Skip to main content
Academic

Differential response of selected taxa to landscape context and agricultural intensification

Landscape and Urban Planning

Abstract

Understanding the dynamics of biodiversity in changing agricultural landscapes is a goal for nature conservation and agricultural policies. Agriculture operates at several spatio-temporal levels from field to landscape, and induces differential response of communities according to their ecological traits. Reactions of several taxa to landscape and agricultural changes was conducted along landscape gradients in northern Brittany (France) gathering 14 sites. Landscapes ranged from fine grained areas, with a large proportion of permanent grasslands, wood and hedgerows, to coarse grained ones dominated by crops. Response of communities were either loss of species along the gradient (as for Diptera Chironomidae and Empididae), replacement (Coleoptera Carabidae) and no change in species composition (small mammals). In this paper, we present why these taxa react in such different ways according to their life history traits, their mobility patterns and to which parameters of landscape structure or agriculture intensification they are sensitive. Density of hedgerow networks, and permeability of individual hedgerows determine the spatial distribution of adults Diptera according to their flying ability. Mean body size of carabid beetles significantly decreases along the gradient of agricultural intensification, small species adapted to disturbance replacing large ones that are characteristic of stable habitats. The same small mammal species are found all along the two gradients, but their relative abundance is linked to the importance of crops versus more stable habitats in the landscape. We concluded that species survival in those fine grained agricultural landscapes depends on processes operating at the site scale and defining habitat quality, and processes operating at the landscape and/or metapopulation scale such as landscape modifications in connectivity and habitat availability. (C) 2003 Elsevier Science B.V. All rights reserved.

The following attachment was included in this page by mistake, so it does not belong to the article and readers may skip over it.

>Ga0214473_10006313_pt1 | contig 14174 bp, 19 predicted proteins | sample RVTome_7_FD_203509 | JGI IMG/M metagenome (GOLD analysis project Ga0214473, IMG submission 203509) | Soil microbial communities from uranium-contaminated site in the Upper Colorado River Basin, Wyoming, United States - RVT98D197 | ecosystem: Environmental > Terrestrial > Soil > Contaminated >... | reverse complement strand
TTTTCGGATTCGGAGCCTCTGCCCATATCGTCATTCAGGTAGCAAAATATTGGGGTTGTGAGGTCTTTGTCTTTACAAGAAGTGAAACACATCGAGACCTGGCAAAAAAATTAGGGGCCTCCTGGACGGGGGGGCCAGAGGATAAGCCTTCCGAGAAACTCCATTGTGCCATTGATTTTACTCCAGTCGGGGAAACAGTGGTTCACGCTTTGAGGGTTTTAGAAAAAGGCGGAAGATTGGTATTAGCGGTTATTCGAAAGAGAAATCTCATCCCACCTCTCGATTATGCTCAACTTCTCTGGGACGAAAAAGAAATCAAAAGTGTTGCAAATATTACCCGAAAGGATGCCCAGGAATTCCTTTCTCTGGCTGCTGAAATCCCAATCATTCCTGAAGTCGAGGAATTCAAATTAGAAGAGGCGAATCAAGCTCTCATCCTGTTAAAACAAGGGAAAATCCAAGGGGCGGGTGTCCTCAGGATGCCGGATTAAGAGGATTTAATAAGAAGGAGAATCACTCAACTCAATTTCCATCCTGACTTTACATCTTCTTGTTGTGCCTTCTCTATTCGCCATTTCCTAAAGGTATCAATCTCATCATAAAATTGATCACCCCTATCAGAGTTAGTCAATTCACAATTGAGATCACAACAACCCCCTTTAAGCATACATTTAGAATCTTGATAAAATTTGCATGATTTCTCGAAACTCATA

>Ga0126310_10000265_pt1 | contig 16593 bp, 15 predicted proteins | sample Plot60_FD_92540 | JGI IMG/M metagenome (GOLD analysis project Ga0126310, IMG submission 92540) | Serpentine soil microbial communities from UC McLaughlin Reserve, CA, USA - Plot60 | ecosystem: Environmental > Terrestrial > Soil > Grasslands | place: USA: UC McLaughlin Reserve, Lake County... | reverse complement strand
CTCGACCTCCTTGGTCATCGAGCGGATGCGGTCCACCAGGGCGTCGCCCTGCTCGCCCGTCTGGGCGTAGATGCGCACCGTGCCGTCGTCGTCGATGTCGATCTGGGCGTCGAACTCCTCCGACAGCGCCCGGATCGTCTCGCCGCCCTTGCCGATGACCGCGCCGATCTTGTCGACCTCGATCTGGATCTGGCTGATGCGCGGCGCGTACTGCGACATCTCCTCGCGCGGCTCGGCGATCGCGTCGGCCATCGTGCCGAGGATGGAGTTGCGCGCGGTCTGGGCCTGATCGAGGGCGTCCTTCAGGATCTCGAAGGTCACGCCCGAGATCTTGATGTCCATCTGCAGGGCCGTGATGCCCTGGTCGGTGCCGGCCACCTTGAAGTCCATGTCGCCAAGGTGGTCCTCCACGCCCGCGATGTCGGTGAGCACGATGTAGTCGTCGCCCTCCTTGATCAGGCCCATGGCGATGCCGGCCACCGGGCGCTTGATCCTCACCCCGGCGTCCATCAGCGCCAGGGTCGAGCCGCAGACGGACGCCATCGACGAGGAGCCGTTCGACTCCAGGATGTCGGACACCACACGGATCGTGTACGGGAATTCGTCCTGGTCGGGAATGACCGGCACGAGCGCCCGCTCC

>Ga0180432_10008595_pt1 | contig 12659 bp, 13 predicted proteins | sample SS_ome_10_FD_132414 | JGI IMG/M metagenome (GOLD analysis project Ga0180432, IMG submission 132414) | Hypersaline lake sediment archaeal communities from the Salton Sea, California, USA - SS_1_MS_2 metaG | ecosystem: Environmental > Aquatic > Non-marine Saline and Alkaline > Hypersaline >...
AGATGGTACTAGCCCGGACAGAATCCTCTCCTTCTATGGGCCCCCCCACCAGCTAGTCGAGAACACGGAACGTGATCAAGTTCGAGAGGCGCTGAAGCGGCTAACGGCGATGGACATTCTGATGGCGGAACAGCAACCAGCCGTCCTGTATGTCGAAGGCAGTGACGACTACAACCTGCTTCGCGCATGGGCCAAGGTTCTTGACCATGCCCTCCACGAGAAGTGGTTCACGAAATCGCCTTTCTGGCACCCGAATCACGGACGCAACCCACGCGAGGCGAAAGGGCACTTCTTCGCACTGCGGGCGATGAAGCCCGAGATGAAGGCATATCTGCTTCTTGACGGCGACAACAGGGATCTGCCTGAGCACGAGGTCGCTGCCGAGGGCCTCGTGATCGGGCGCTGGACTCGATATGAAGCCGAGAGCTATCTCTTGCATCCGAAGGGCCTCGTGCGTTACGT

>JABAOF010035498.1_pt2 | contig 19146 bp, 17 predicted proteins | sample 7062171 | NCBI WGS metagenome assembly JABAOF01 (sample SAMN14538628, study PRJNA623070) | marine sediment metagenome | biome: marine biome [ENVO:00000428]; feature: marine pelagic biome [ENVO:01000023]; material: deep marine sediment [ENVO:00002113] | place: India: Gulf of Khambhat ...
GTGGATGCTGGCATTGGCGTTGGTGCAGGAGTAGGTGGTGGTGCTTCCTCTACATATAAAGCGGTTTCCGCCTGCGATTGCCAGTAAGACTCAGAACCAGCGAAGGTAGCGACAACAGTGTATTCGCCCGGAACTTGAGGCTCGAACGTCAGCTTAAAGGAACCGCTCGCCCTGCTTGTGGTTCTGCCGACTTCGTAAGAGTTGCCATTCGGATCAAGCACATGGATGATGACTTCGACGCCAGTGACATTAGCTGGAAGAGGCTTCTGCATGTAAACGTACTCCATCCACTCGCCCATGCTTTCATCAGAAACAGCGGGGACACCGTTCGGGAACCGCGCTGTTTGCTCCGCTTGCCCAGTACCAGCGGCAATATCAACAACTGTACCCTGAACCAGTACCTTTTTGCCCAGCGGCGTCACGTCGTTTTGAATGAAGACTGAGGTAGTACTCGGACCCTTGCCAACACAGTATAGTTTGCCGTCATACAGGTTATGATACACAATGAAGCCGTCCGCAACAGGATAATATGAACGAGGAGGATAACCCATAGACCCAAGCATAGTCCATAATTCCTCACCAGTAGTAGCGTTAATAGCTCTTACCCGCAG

Author(s): Burel, F; Butet, A; Delettre, YR; de la Pena, NM

Journal: Landscape and Urban Planning

Year: 2004

Comments